In the case of Misbehaviour, having a woman directing feels particularly pertinent, given how many scenes could have come across as seedy in the wrong hands. At one point, the contestants are instructed to turn around so that the judges can rate their behinds out of ten. Though she didn’t “relish having to squeeze into a white swimming costume”, Mbatha-Raw says she “knew that the scene was coming from the women’s point of view so it wasn’t going to be objectifying”.

A woman, Mimi Leder, directed the pivotal final episode of The Morning Show, too. Mbatha-Raw played junior talent booker Hannah in the Golden Globe-nominated TV drama. While initially, Hannah seems hostile to the sexual assault accusations levelled against her boss, the fictional news anchor Mitch Kessler (Steve Carell), as the series progresses, it becomes clear she too suffered under his hands.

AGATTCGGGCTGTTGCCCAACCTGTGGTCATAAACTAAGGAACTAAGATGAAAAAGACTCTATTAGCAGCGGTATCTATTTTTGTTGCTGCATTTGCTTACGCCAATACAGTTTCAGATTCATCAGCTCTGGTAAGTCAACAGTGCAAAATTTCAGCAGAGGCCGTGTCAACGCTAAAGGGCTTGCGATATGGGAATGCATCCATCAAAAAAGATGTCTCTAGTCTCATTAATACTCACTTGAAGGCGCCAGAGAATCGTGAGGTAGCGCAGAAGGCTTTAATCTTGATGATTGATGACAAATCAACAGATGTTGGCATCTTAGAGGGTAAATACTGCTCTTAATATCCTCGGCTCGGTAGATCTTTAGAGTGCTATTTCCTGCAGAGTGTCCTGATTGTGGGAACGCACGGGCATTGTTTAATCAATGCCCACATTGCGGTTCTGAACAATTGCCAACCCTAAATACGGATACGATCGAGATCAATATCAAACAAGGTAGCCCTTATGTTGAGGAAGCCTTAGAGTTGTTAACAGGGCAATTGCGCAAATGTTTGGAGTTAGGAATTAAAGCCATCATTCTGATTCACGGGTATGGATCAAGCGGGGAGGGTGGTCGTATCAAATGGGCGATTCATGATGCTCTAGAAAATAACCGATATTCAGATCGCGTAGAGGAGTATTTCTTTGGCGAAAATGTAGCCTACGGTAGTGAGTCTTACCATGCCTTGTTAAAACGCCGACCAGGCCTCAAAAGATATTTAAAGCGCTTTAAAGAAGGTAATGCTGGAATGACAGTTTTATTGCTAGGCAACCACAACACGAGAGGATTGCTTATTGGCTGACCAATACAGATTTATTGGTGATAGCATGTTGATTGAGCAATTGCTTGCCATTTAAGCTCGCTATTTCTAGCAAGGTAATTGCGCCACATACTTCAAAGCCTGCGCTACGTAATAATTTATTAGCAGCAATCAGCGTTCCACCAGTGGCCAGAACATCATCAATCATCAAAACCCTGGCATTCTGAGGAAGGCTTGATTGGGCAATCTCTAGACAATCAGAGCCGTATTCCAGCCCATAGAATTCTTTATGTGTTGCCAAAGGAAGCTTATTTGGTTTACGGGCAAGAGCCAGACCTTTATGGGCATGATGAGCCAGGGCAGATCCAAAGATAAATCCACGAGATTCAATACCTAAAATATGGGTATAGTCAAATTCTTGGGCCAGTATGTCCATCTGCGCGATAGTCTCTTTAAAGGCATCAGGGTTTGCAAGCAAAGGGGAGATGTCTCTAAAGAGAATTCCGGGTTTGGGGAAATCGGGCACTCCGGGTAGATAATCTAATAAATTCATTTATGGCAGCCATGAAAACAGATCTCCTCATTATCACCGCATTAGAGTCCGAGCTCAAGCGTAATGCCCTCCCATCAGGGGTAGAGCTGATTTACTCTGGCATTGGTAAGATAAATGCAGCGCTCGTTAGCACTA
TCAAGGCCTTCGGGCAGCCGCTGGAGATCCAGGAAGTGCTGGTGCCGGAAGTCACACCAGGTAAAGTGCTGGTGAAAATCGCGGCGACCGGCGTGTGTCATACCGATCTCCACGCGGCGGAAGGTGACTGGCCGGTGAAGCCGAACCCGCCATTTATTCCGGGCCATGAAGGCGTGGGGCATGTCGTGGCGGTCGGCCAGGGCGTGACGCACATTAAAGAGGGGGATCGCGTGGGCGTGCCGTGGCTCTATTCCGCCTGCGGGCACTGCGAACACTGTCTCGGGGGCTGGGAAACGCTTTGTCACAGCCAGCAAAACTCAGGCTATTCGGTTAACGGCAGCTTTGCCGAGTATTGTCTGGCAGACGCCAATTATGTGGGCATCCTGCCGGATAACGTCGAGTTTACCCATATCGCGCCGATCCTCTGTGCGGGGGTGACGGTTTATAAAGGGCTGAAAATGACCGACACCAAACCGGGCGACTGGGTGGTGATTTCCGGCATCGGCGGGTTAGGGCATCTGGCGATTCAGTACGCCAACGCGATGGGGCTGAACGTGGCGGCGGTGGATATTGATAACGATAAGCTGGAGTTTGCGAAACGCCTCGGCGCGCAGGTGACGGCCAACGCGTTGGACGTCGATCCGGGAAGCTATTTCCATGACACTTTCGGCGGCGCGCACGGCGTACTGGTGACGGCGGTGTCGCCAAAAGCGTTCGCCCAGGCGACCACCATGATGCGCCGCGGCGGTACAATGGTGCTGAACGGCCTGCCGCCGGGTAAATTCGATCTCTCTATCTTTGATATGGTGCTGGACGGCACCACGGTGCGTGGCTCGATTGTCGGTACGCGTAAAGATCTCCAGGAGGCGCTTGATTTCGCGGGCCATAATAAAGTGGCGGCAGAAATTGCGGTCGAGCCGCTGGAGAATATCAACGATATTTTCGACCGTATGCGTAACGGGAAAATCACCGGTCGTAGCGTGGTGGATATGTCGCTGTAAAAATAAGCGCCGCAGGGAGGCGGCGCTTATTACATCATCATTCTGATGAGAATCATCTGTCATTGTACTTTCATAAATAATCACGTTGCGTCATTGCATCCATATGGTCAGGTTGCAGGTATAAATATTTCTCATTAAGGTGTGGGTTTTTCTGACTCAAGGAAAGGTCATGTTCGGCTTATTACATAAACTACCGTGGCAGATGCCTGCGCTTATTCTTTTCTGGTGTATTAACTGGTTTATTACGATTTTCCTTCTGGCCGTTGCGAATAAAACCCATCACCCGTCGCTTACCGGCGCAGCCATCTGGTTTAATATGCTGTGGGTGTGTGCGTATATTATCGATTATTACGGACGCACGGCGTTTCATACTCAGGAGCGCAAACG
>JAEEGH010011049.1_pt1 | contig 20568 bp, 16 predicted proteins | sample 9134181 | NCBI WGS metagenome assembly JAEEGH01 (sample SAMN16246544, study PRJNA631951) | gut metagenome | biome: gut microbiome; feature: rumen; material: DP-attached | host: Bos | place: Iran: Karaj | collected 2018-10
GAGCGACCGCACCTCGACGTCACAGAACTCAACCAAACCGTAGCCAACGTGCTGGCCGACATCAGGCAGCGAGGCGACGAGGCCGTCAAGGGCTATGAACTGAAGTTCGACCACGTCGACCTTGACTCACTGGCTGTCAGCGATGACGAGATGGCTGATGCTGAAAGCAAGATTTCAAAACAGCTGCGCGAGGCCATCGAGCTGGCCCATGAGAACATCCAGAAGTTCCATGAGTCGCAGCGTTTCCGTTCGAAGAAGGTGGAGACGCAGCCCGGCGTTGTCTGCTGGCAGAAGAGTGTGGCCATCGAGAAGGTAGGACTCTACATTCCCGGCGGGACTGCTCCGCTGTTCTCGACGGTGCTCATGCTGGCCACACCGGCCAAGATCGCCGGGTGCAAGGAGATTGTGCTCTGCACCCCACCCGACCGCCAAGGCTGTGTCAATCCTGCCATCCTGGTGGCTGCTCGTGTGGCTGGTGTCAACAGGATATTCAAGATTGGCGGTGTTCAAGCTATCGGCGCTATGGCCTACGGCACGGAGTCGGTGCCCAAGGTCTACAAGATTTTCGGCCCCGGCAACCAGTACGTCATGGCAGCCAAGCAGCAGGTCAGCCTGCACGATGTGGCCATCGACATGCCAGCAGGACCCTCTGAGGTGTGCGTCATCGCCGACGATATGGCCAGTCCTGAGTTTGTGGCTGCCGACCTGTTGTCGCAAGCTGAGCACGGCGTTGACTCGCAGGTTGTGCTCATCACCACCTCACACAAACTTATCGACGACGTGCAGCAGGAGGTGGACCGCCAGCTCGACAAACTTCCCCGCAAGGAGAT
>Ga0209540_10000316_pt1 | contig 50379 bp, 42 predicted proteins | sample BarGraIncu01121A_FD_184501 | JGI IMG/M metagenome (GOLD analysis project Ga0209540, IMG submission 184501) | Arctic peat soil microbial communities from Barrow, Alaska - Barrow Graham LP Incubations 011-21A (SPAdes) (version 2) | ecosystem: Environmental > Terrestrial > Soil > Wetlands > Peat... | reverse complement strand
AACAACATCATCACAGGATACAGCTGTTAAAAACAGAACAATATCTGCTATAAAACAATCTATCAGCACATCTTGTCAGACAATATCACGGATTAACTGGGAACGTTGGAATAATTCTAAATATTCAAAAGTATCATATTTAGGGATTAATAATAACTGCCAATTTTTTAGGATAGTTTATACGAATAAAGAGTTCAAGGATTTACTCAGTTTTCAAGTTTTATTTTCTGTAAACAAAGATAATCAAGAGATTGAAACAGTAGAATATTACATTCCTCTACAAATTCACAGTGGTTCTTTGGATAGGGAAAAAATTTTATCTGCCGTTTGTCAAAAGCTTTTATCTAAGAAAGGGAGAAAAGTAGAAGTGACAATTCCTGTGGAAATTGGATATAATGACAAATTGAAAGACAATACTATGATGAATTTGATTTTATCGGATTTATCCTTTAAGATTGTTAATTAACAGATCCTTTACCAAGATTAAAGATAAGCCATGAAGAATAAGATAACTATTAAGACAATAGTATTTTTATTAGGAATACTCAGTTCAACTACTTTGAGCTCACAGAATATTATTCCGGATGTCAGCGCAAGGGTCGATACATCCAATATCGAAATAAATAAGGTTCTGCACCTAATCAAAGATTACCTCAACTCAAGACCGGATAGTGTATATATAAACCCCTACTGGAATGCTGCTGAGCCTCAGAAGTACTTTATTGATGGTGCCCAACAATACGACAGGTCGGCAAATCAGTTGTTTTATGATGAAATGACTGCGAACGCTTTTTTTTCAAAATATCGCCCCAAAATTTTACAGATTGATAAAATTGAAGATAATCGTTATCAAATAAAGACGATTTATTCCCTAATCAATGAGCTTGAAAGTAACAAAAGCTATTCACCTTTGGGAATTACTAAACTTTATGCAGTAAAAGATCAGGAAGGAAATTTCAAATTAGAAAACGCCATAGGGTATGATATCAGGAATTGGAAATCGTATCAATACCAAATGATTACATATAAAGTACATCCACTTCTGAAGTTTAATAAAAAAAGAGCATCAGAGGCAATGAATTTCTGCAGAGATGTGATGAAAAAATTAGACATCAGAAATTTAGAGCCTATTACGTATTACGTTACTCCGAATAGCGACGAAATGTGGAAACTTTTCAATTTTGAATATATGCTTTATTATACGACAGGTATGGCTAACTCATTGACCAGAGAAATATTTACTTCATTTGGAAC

In a particularly harrowing scene, the audience is shown a flashback to Hannah’s sexual assault, wherein her violator misinterprets her silence as willingness. It’s a jarring rebuttal to those who often ask, “Why didn’t you fight back? Why didn’t you run away?” As the series shows, there’s often no “you” at that point. Victims become completely disassociated from their bodies.

The actor as Laura Rose in ‘Motherless Brooklyn’ (Warner Bros)
The actor as Laura Rose in ‘Motherless Brooklyn’ (Warner Bros) (Warner Bros.)

Since the series aired, a number of survivors have messaged Mbatha-Raw to say that the storyline has given them a new perspective on their experience. One wrote to her: ”Thank you for bringing this story to life and helping our society understand ... how varied women’s experiences with rape and assault can be. You’ve helped me immensely in my healing process.”